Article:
Question: What is your opinion of the condition of Lear's mind in the opening scene? What effect does his increasing passion seem to have upon his faculties? Discuss the character of the king.
Answer: When we first see Lear, he is not a lunatic, although in his lack of judgment, in the excitability of his nerves, and in his unmanly yielding to passion, we discover a decided predisposition to insanity. As Dr. Bucknill says, if we regard this trial of his daughters as a fabrication of a sane mind, we must admit that the play is founded on a gross improbability, and the action of Lear in the subsequent scenes is inexplicable.
It is true that improbabilities of circumstance are not of infrequent occurrence in Shakespeare. We have a ghost in Hamlet, fairies in A Midsummer Night's Dream, and witches in Macbeth, than which no fabrications of the brain can be more improbable. But we never have the systematic development of strength from weakness. As in the after-part of the play we stand before the vast ruin of Lear's mind, immethodized from the ordinary pursuits of life, but sublime in the heights and depths which it reaches, it is wonderful, impossible that such power and vigor, such energy and unrest, should be traced to a weak love of flattery in a mind whose normal state was little more than idiocy.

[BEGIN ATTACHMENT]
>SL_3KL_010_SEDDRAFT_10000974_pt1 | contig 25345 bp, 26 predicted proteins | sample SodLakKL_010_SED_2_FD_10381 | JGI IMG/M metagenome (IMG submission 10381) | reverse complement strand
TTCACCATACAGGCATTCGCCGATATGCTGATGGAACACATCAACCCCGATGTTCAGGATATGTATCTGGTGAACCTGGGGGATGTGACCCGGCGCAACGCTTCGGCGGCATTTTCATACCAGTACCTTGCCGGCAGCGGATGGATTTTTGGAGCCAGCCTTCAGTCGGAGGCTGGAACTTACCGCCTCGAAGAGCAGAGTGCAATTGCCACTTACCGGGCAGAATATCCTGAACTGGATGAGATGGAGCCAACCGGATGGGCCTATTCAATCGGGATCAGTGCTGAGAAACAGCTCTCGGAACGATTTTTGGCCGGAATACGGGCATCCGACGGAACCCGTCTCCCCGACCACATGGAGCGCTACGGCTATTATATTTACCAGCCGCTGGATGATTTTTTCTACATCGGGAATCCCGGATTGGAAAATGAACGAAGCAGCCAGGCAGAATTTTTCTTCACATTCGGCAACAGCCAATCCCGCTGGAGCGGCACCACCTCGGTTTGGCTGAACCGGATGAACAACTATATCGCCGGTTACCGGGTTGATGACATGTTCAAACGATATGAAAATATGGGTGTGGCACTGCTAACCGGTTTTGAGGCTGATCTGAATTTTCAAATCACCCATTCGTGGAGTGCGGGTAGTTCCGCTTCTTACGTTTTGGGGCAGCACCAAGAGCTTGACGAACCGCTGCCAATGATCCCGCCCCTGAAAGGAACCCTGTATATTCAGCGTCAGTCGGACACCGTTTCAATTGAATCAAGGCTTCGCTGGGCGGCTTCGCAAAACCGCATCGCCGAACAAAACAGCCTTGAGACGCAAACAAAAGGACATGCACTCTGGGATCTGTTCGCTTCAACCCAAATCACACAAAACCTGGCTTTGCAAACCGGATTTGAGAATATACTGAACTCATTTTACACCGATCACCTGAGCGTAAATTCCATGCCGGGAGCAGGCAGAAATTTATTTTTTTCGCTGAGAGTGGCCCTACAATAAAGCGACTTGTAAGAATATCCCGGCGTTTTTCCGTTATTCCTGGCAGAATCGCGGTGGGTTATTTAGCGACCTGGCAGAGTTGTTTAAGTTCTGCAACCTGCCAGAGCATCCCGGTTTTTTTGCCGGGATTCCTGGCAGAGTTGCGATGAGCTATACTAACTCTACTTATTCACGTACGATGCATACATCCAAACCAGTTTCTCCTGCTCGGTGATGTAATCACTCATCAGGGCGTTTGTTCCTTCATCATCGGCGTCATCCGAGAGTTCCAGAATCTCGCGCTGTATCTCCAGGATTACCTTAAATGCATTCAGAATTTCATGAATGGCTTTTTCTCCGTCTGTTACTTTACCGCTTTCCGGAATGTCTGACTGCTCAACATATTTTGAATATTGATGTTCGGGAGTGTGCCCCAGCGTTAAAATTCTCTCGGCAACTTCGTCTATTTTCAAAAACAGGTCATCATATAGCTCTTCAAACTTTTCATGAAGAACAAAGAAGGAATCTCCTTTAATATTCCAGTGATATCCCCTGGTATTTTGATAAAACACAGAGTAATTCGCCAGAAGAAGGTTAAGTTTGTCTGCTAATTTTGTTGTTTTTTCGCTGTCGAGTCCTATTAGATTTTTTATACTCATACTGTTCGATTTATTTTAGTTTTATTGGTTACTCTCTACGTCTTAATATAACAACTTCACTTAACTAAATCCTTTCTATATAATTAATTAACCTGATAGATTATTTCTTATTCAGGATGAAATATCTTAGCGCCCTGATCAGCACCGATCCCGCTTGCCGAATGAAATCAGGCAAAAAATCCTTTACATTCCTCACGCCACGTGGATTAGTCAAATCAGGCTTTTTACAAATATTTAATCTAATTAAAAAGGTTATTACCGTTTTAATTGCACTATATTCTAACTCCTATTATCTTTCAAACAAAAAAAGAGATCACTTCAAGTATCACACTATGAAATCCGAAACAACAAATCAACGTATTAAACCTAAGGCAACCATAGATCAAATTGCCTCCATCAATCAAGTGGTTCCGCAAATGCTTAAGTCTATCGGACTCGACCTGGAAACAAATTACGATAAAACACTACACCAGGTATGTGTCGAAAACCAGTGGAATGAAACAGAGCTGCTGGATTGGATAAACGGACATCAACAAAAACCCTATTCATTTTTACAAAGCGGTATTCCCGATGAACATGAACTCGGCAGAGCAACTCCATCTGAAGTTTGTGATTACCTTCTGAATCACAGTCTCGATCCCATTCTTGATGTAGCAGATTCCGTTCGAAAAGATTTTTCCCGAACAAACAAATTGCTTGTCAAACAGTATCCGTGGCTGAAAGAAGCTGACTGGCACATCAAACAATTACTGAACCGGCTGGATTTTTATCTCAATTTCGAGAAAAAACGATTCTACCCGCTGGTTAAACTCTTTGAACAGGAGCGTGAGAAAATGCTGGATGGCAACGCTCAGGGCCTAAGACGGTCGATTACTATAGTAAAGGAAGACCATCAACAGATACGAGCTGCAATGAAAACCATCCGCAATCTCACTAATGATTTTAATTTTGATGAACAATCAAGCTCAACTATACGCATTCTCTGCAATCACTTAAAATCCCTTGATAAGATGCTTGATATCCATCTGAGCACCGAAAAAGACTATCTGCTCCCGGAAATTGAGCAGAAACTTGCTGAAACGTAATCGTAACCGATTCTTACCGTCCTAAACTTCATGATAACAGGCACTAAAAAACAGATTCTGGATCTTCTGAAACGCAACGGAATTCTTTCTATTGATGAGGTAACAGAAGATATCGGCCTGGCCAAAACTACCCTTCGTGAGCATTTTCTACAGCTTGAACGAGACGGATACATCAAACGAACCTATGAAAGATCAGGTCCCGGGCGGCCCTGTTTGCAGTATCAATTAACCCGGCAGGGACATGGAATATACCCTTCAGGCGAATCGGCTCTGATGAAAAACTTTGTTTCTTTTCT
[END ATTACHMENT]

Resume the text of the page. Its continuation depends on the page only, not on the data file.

No; Lear is already far on the way to that unsound state of mind to which "not alone the imperfections of long engraffed condition, but therewithal the unruly waywardness that infirm and choleric years bring with them," have been urging him. We perceive that the kingdom has been already divided. The trial, then, was but a trick to entrap his daughters into a profession of attachment to him.
Cordelia's opposition was wholly unexpected. Tottering reason is overwhelmed in the tide of passion, and woe betide the man who tries to stem the current. "Our nature nor our place can bear" opposition even to a whim, and "This hideous rashness" is only the beginning of...